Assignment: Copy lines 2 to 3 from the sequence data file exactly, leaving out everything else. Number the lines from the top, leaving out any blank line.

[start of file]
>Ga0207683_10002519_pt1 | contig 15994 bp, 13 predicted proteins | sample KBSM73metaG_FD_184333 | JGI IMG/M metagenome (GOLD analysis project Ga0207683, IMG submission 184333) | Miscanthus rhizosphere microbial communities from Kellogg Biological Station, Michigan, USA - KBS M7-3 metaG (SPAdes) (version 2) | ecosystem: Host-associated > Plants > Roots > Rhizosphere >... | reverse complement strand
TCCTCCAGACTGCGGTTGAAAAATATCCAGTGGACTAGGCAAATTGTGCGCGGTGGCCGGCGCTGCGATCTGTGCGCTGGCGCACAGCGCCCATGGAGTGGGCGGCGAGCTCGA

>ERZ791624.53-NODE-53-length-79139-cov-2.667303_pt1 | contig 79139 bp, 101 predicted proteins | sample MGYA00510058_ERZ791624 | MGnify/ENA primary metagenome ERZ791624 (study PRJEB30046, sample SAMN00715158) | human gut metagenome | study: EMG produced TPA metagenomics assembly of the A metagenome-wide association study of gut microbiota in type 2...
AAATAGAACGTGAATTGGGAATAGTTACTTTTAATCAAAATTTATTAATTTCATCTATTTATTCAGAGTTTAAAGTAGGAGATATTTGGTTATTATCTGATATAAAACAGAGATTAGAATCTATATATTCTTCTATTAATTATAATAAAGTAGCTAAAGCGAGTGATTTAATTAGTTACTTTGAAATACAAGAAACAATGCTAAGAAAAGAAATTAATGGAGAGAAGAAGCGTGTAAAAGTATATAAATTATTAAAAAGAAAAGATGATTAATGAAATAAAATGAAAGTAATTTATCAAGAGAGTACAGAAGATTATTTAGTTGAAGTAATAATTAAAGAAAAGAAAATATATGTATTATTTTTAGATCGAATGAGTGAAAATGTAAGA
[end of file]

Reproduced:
TCCTCCAGACTGCGGTTGAAAAATATCCAGTGGACTAGGCAAATTGTGCGCGGTGGCCGGCGCTGCGATCTGTGCGCTGGCGCACAGCGCCCATGGAGTGGGCGGCGAGCTCGA

>ERZ791624.53-NODE-53-length-79139-cov-2.667303_pt1 | contig 79139 bp, 101 predicted proteins | sample MGYA00510058_ERZ791624 | MGnify/ENA primary metagenome ERZ791624 (study PRJEB30046, sample SAMN00715158) | human gut metagenome | study: EMG produced TPA metagenomics assembly of the A metagenome-wide association study of gut microbiota in type 2...